PR Crisis Management In Asia – SIA Plane Crash
A Case Study of PR Crisis Management Gone Right in Asia Pacific
SIA Plane Crash Aftermath and PR Management
Just as the image suggests, a PR crisis is both a danger as well as an opportunity for your company. Upon good handling, a crisis can transform into a victorious return, otherwise it might become a battle of Waterloo. In the long history of Public Relations and crisis management, there are numerous cases whereby corporations escaped brand death narrowly. Here is one good example of a PR crisis management well handled.
(See BP Oil spill, a PR crisis gone wrong here)
Overview of SIA Plan Crash
Singapore Airlines (SIA) was famed for its commitment to safety and high quality service, and kept the image up since its independence in 1947, until a disastrous crash took place in 2000 which damaged its long-held clean record.
Singapore Airlines Flight 006 aka SQ006 took off from Singapore Changi Airport to Los Angeles international Airport via Chiang Kai-shek Airport in Taiwan. 11 seconds after its liftoff, the Boeing 747-400 smashed into the construction equipment and erupted into flames. Among the 179 passengers, 83 lives were claimed, 71 received serious or minor injuries and 25 escaped unscathed. Since it took place in Taiwan, the Aviation Safety Council (ASC) of the Republic of China carried out the investigation.
Crisis Management after the Crash
Although this plane crash did not yield as many casualties as other airline disasters, it attracted extensive media attention given that it was the first in SIA history and the rescue was carried out amidst Typhoon Xangasane. Almost immediately, SIA was bombarded with lawsuits from survivors, the victims’ families, the media and the public.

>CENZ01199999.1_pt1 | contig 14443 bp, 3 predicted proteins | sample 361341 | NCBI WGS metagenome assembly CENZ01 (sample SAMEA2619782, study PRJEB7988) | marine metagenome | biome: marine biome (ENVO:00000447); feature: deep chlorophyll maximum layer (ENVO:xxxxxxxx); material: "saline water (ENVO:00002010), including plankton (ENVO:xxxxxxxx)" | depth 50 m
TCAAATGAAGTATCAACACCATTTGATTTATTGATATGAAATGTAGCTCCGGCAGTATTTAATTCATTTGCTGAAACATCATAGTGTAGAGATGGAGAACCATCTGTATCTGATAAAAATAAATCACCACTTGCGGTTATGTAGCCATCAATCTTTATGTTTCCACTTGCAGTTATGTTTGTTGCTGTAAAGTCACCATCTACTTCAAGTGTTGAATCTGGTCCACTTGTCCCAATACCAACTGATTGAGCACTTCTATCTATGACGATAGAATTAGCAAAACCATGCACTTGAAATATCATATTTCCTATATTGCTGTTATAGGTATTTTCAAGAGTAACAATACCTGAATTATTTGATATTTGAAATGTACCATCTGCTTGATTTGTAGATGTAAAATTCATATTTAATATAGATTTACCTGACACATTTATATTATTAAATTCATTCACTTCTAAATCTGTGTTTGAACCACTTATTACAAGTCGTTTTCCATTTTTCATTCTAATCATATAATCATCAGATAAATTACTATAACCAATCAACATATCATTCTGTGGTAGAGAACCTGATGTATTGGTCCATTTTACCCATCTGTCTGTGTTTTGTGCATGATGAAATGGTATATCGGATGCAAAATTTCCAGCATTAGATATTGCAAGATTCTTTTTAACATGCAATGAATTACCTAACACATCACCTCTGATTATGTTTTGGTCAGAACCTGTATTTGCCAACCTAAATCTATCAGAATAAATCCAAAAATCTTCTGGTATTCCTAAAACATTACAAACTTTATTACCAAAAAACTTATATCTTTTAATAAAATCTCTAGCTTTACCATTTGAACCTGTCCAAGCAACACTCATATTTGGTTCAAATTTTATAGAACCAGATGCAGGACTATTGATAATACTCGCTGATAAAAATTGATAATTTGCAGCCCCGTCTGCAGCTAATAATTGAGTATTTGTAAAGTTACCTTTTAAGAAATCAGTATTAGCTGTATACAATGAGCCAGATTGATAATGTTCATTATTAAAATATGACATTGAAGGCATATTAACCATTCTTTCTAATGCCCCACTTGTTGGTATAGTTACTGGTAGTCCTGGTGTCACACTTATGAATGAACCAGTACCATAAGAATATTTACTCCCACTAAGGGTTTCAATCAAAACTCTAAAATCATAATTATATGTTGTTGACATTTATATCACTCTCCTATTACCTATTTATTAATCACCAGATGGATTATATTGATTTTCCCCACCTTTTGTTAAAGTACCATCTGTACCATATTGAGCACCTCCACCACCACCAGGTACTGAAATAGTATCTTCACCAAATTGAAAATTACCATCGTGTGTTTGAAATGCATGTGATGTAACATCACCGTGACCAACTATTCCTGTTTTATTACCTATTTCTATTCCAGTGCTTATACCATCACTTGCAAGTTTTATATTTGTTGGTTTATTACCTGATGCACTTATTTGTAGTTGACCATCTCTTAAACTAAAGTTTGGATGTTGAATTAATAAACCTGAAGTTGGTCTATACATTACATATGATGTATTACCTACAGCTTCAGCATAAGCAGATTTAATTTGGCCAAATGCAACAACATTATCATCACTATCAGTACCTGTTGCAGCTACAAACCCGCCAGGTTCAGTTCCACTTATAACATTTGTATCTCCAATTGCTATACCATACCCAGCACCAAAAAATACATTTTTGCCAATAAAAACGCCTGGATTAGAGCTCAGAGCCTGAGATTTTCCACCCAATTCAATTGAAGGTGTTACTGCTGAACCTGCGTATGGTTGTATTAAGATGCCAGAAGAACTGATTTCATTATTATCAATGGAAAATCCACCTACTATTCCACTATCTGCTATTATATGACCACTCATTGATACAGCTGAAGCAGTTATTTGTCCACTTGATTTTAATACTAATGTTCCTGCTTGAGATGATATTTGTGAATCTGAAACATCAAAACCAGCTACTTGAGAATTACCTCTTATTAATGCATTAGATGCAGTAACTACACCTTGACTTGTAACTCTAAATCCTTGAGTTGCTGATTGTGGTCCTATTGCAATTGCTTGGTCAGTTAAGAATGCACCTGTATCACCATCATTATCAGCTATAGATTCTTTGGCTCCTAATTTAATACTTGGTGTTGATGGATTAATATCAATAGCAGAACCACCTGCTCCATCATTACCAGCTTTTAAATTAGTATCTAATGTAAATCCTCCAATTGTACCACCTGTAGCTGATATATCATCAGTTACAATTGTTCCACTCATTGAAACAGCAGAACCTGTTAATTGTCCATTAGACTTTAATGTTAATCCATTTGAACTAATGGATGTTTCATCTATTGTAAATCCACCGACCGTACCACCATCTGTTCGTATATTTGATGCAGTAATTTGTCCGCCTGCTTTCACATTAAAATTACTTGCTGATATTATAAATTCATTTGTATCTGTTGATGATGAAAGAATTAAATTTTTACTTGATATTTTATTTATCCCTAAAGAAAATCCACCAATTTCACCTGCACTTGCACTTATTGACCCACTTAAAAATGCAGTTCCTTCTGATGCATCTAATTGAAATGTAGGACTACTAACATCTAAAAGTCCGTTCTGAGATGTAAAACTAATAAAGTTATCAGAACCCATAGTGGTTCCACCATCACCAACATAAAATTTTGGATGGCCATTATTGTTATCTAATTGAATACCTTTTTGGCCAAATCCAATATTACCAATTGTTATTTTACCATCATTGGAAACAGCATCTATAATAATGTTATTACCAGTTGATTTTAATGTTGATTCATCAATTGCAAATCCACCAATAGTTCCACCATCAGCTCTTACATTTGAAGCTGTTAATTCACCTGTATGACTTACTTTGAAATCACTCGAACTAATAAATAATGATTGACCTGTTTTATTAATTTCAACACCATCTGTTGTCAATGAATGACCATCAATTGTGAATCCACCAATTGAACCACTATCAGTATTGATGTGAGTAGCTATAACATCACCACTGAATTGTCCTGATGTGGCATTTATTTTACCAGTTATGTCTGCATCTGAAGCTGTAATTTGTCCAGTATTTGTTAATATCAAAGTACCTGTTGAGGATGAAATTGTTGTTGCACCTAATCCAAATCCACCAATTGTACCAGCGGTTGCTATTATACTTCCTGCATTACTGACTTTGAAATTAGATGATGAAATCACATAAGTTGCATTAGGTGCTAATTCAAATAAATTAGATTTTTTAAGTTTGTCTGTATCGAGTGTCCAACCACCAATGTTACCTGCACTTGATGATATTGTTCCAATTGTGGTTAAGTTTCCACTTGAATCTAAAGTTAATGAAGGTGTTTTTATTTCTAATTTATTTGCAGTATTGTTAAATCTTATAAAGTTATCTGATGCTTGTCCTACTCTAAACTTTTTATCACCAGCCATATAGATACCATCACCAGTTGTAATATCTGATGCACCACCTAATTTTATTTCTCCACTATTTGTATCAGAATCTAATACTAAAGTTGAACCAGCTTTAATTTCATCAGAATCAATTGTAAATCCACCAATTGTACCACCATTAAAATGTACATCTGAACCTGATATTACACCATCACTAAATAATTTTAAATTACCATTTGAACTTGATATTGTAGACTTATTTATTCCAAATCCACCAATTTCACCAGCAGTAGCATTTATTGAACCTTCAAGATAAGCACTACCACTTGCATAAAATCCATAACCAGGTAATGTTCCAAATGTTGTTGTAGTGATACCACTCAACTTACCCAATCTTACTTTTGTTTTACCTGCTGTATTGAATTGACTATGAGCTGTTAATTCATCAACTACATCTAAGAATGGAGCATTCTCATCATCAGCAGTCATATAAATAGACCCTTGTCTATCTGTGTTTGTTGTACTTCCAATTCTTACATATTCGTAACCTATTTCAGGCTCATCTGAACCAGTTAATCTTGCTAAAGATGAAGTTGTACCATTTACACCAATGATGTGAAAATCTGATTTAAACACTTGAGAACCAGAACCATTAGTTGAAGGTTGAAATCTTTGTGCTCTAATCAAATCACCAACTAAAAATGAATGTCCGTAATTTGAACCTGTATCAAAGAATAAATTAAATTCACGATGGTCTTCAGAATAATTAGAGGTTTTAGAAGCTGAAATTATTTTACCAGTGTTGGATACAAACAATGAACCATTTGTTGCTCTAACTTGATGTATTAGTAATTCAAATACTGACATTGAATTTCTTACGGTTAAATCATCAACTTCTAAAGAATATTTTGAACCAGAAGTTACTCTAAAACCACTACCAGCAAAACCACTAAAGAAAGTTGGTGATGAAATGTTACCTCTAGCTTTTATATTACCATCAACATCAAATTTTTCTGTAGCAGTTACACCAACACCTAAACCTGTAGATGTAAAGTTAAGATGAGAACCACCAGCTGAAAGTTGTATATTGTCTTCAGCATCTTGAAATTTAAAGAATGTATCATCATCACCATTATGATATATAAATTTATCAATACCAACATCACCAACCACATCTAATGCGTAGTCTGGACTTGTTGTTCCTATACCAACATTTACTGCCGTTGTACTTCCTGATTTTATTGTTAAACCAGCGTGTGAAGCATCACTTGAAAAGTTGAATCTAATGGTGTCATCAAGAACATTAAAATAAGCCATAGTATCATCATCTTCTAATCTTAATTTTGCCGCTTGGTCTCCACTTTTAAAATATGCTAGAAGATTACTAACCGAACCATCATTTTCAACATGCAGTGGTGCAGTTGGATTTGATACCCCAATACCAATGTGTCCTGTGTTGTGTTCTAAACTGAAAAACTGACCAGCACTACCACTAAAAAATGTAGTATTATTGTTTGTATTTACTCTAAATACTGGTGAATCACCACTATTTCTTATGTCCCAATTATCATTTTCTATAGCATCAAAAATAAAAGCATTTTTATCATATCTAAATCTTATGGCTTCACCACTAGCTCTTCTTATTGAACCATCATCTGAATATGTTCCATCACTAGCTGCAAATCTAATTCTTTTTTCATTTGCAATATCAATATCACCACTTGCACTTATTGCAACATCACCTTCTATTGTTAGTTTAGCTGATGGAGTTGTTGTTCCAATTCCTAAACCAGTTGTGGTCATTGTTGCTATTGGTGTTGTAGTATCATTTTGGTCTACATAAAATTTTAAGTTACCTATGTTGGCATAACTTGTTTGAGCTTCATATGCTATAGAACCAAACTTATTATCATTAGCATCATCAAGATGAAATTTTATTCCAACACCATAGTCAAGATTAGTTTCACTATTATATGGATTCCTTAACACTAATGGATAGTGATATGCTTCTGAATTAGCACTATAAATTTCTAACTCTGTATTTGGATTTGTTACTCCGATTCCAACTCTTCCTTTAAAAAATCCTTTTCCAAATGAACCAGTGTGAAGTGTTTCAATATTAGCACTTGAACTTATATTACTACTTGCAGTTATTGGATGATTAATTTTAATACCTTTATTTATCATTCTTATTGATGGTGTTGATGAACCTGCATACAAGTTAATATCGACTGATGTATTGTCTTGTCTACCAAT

SIA’s CEO Dr. Cheong rushed to Taipei after the accident occurred, abandoning his meeting in New Zealand, supervised the crisis plan and shouldered the role of the company’s spokesperson. He immediately announced that SIA took full responsibility for the crash, disseminated accurate information to media and corrected false statements by Los Angeles employees that there were no fatalities. He then dispatched a team of SIA employees trained for mobilization and flew them to the crash site to serve as grief and trauma counsellors.
SIA did not neglect the recovery and learning phase and left no stone unturned in the process of evaluating the airline’s operating system to assure shareholders, business partners, passengers and media that SIA aircrafts are fit to fly. They installed better systems to help identification of runways and even ordered new shoes to replace the sandals previously worn by flight attendants to silence the alleged accusation that sandals are too flimsy thus compromised flight attendants’ ability to conduct rescue efforts.
Several measures were taken for damage control. First, press releases were issued and press conferences were held quickly to accommodate journalists and feed them the information they desired. Second, adequate medical care and excessive compensation packages were made promptly to help the victims and their family members. Third, they successfully directed the public eye to focus on the investigation.
The SQ006 crash presented SIA with tremendous difficulty in handling the crisis. Nevertheless, SIA was impressive in addressing the publics, media and Taiwan authorities by providing sufficient aid, disseminate accurate information swiftly and conducting press conferences with Taiwan via satellite.
There is more study to be done on how Asian countries conduct crisis management. There is a need to sharpen the best practices in public relations to highlight the differences in culture, tradition and societal expectations. Knowing more of how Asian countries overcome crisis would be advantageous to western companies that wish to expand their business territory eastwards.
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Source: Ee Ling J Tan